Feds Aim to Keep Medicaid Costs in Check
It marks the second year in a row the president sought to rein in the growth of Medicaid. Last year, he called for cuts of billion over 10 years. Instead, Congress passed a budget-trimming law last week (Feb. 1) that would hold down the program’s growth by .9 billion over five years, which amounts to billion over 10 years.
The bulk of the savings in Bush’s current proposal could occur administratively, without the help of Congress. The proposal would change arcane rules governing the flow of Medicaid money between Washington, D.C., and state capitols to keep states from using accounting ploys to get larger shares of federal matching funds.
For example, the administration plans to save .8 billion over five years by using stricter rules when paying for services provided by other government agencies, such as public hospitals. The rules would prevent those providers from inflating the costs of services and giving the excess money back to the state.
The administration’s budget also would limit the taxes states could impose on health care providers. Those taxes often prove to be a net gain for providers, because states turn around and use the money they generate to recoup federal matching funds for Medicaid. The administration predicts that the change would save .1 billion over five years.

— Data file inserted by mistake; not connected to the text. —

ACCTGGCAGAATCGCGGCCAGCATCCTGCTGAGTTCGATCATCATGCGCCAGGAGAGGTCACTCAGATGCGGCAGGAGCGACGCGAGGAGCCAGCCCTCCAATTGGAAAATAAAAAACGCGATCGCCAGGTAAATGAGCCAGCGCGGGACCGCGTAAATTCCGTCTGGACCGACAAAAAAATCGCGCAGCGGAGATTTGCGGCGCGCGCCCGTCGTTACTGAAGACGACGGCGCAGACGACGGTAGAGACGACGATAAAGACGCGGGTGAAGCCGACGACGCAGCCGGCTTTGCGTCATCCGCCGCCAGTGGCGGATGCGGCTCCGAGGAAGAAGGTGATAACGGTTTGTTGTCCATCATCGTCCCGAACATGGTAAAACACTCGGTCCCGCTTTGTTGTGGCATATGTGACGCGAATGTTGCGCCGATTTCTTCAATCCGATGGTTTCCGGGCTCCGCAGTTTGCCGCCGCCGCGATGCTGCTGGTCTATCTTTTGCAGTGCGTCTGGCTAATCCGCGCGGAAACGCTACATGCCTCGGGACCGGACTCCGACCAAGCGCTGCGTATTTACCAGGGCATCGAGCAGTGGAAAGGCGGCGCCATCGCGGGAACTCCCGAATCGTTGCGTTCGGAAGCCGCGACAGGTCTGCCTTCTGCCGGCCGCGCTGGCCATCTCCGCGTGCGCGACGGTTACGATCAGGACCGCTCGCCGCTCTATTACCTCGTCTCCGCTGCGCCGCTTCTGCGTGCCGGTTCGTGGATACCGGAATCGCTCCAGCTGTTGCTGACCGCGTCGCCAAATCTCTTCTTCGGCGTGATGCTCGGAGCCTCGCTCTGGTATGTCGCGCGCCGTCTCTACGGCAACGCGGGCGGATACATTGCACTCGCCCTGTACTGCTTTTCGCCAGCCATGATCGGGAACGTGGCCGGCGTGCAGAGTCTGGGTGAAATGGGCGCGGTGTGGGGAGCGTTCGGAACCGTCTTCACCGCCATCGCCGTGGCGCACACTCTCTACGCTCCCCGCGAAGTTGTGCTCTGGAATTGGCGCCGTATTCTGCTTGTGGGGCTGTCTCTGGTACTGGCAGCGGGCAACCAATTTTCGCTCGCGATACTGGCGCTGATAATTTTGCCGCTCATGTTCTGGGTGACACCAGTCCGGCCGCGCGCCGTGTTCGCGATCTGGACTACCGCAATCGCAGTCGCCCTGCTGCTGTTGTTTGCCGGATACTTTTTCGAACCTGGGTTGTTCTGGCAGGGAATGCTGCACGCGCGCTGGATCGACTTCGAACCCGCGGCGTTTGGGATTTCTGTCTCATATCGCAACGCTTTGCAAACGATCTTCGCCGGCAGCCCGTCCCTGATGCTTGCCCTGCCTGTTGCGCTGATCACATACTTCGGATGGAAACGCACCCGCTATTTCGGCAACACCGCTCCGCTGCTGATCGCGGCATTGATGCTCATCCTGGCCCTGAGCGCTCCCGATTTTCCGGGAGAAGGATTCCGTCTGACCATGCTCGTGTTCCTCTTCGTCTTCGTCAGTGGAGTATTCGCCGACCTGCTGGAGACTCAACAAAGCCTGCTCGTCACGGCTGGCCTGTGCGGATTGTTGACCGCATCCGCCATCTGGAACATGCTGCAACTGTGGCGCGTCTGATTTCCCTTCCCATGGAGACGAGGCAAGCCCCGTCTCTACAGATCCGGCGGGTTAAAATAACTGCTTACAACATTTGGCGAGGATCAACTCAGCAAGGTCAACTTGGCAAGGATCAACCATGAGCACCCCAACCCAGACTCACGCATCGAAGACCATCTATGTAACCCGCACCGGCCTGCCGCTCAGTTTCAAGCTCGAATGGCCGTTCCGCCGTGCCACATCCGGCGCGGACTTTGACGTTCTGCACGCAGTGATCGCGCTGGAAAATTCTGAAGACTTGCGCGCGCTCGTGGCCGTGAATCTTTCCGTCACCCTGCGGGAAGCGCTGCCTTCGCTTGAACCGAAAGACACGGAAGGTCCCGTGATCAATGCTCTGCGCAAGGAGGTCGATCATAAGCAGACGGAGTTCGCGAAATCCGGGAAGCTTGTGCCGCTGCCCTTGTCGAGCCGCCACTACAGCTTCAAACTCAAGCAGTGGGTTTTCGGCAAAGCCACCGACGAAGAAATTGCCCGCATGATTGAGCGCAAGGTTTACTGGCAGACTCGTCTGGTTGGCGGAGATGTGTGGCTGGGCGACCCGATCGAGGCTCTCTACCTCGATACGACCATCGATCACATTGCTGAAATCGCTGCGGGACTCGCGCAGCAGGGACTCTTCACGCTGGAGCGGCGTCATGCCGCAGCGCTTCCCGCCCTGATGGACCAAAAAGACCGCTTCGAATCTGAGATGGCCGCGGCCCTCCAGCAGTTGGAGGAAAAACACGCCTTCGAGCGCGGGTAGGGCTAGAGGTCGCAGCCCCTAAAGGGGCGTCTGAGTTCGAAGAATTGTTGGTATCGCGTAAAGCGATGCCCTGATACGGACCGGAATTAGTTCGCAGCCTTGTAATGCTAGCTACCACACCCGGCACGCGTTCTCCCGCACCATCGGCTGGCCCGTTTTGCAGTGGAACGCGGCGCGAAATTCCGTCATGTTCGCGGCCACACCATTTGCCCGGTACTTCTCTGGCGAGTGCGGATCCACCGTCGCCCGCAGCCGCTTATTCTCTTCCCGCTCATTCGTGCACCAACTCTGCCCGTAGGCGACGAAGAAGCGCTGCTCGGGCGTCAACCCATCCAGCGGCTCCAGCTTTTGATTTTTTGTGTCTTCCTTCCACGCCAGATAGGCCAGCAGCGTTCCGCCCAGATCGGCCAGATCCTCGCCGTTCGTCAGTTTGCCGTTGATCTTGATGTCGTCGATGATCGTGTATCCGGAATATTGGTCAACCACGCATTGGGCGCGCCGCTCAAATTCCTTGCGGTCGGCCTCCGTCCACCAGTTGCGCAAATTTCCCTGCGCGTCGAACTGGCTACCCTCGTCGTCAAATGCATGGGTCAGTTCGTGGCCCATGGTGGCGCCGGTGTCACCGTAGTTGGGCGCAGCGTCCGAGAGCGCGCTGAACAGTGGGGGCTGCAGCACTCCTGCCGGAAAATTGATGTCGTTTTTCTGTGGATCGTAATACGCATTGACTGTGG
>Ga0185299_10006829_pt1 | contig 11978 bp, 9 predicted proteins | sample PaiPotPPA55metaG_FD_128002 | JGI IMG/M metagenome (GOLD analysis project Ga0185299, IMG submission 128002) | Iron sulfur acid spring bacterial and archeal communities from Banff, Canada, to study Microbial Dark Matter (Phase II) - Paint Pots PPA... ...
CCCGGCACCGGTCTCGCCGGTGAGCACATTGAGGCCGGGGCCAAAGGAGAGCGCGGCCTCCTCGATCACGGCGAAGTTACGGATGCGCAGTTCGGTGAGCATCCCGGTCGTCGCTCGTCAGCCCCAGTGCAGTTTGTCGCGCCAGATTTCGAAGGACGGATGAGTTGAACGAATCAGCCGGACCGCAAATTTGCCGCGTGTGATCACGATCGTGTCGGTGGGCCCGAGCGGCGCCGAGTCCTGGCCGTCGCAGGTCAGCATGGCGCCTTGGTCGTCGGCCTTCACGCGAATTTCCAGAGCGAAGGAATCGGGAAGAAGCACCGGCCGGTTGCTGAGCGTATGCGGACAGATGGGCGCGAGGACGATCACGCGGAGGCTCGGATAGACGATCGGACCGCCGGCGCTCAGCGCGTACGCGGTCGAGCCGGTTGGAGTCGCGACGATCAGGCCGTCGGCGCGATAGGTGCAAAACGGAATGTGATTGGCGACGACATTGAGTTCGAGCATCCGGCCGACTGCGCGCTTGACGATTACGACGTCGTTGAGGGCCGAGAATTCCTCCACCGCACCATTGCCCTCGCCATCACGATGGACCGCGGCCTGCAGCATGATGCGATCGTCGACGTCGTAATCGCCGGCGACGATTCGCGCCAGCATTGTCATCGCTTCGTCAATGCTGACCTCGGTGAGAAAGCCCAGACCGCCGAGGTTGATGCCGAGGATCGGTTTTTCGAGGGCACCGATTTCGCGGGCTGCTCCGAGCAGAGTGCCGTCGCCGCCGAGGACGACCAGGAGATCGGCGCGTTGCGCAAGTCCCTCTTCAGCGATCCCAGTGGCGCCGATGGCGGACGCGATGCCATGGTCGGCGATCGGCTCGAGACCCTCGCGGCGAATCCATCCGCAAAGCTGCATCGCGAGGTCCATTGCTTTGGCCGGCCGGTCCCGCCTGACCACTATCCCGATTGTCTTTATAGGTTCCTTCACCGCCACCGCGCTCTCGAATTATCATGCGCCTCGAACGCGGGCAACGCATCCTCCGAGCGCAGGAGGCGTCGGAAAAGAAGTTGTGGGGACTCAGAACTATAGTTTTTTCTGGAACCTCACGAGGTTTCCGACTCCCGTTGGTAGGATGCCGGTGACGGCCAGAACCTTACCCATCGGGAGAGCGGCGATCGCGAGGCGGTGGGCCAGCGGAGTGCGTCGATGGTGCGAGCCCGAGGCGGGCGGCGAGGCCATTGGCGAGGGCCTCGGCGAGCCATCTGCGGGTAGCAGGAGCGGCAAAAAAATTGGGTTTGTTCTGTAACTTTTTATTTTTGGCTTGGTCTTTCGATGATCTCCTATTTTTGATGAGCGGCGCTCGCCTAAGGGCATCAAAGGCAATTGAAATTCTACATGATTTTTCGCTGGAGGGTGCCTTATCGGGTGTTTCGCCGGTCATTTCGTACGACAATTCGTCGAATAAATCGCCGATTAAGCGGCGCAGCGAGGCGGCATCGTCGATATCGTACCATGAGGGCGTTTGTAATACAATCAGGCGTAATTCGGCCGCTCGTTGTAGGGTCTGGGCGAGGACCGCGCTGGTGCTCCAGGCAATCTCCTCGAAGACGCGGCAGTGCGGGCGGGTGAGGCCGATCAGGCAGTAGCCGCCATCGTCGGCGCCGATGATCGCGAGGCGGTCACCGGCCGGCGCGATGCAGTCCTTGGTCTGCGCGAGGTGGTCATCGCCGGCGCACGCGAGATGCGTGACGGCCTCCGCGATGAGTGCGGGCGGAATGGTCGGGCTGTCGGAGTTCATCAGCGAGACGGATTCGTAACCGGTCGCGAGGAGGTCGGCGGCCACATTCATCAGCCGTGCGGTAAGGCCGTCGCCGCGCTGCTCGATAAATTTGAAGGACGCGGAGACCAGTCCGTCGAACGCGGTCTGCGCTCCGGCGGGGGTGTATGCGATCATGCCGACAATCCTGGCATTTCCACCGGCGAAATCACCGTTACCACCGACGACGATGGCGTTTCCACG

Other provisions of the budget would change the way states negotiate drug prices for their Medicaid recipients.
Currently, Medicaid buys drugs cheaper than any private purchaser, because federal law mandates it. Bush wants to repeal that law.
Also, the president’s budget calls for limits on how much the federal government would spend on generic drugs.
Meanwhile, Bush’s spending plan includes million annually to fund a new program called Cover the Kids designed to boost enrollment for children in Medicaid and the State Children’s Health Insurance Program (SCHIP), which covers 6.1 million low-income children who don’t qualify for Medicaid.
The administration also presented good news to states along with the budget. Because the new Medicare prescription drug benefit turned out to be less expensive than anticipated, the states’ share of the tab is also expected to fall.
Originally, the federal government expected the states collectively to pony up .8 billion this year and .7 billion next in so-called clawback payments. Now, it estimates states will owe .8 billion this year and .6 billion in the coming year, according to the Centers for Medicare and Medicaid Services.
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